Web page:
Imaginary Worlds: Living in Space

People have fantasized for ages about what it would be like to live in space. If Elon Musk or Jeff Bezos achieve their goals with Space X and Blue Origin, life in space might not be science fiction any more. I look at two different dreams […]

Several people's faces, separate from one another, against a white background, with an image of the Moon looming above.

Emerge: Luna City 2175

Emerge will transform ASU’s Galvin Playhouse into a rich, immersive experience grounded in space-science research and the inspirational vision of our Writer-at-Large, Kim Stanley Robinson. Come see, hear, touch and play the future in our unfolding story of human habitation beyond Planet Earth! On Saturday, March […]

VIVORIUM. Ali Schachtschneider, photographed by Hiu Zhi Wei.

Emerge 2017: Frankenstein

EMERGE is an annual transmedia art, science and technology festival designed to engage diverse publics in the creative exploration of our possible futures. The festival’s 2017 theme is Frankenstein, a 200-year old novel that still motivates us to think critically about our creative agency and scientific responsibility. This […]

Jad Abumrad holding a light bulb

ASU invites community to help redesign the future at Emerge 2015

Radically new visions of the future will be showcased as part of Arizona State University’s Emerge 2015 – a one-day event featuring visionary Jad Abumrad, host of the award-winning show Radiolab, and 10 spellbinding “visitations from the future,” including theatrical performances, improvisation, games, dance and hands-on opportunities to design and build the future.

5 Burning Questions: David Rothenberg

In this episode, we talk with interspecies jazz musician and philosopher David Rothenberg. David appeared at Arizona State University’s Emerge: Carnival of the Future on March 7, 2014 to perform alongside flying quadcopters and the band There Is Danger. Click here to watch a clip of the performance, titled “Drone Confidential,” and visit Slate’s Future Tense channel to read an article about the process of creating the performance. Check out this transcript of the interview, or watch the video below!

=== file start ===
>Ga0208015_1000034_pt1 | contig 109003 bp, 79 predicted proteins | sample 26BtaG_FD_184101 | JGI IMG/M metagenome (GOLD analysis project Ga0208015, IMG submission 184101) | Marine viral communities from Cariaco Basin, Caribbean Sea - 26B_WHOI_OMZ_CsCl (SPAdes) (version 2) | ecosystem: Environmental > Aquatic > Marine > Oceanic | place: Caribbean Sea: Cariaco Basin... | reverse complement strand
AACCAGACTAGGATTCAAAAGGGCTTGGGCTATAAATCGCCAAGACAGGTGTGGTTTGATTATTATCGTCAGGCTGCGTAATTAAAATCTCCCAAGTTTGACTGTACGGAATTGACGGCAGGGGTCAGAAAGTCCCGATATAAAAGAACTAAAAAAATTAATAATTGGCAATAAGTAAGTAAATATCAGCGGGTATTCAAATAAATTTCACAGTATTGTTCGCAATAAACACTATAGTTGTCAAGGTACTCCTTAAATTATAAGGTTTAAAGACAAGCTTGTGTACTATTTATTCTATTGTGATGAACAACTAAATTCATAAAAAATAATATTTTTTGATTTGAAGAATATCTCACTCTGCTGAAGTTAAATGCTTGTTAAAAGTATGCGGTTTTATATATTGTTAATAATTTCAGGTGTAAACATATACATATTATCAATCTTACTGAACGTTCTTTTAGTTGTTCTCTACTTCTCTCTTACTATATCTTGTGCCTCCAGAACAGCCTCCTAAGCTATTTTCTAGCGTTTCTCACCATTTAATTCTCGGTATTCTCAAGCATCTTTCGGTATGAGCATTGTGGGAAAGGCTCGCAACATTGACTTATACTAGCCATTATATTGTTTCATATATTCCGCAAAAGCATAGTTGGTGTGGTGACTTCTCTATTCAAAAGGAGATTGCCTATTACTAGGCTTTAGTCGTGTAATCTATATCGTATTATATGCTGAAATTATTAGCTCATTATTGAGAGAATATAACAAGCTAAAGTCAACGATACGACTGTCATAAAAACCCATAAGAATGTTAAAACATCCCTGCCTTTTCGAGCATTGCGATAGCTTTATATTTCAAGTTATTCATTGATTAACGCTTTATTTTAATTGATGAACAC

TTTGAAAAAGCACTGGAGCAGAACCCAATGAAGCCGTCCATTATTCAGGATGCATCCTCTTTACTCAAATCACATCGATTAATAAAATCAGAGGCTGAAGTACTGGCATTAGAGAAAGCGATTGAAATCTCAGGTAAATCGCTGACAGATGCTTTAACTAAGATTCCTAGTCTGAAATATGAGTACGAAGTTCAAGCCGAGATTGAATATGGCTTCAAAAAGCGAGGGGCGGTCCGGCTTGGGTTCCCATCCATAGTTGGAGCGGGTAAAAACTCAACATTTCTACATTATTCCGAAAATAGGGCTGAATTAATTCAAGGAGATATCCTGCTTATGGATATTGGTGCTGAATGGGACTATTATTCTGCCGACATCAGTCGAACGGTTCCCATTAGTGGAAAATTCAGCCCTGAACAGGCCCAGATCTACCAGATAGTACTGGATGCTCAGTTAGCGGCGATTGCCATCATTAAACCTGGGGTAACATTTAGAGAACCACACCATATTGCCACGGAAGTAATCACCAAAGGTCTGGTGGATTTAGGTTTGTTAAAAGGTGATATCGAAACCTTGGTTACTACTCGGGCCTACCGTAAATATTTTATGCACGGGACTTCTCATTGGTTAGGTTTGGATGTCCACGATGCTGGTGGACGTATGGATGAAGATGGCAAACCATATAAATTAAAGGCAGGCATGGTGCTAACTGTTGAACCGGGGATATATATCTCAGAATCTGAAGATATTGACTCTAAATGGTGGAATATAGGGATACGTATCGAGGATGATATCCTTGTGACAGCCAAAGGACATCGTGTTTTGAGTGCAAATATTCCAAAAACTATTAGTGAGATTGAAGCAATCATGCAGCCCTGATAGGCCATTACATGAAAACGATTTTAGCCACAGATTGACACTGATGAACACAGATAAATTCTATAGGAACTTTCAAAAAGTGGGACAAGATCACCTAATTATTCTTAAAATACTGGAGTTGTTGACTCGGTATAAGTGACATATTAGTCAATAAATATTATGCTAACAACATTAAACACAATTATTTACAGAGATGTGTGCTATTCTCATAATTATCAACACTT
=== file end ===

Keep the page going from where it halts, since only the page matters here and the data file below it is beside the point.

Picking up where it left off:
Can you tell us a little about yourself?

My name is David Rothenberg. I am a musician and philosopher and I’m known for playing music with various creatures: birds and whales and insects.

What are you looking forward to in the future?

I’m looking forward to greater understanding between people with different points of view around the world. I’m looking forward to solving the problems that plague us now.

What are you dreading most about the future?

What I dread most about the future is, I think, what I dread most about the past; the capacity for people to do really terrible things to one another. Some part of us really enjoys that. People have always known how to be evil. The tendency is inside all of us. This isn’t going to go away. It’s something that really has to be tempered and watched.

How can musicians and philosophers help us prepare for the future?

Music has always brought a lot of joy to people. It’s always one of those things that has taken people’s minds off of the worst problems of any age throughout history, and now into the future. But I like the idea of making music with sounds from beyond the human world, playing music with musicians who [you] might not have previously thought were musicians, like 17 year cicadas and humpback whales. These animals are making music and when you realize that, the whole world becomes just a little bit more beautiful and accessible in an artistic way. And it’s like I find this wonderfully exciting new way of looking at things. So one way music can make the world seem ever more alive [is] if you listen more carefully, listen more closely.

How can we teach and learn for the future?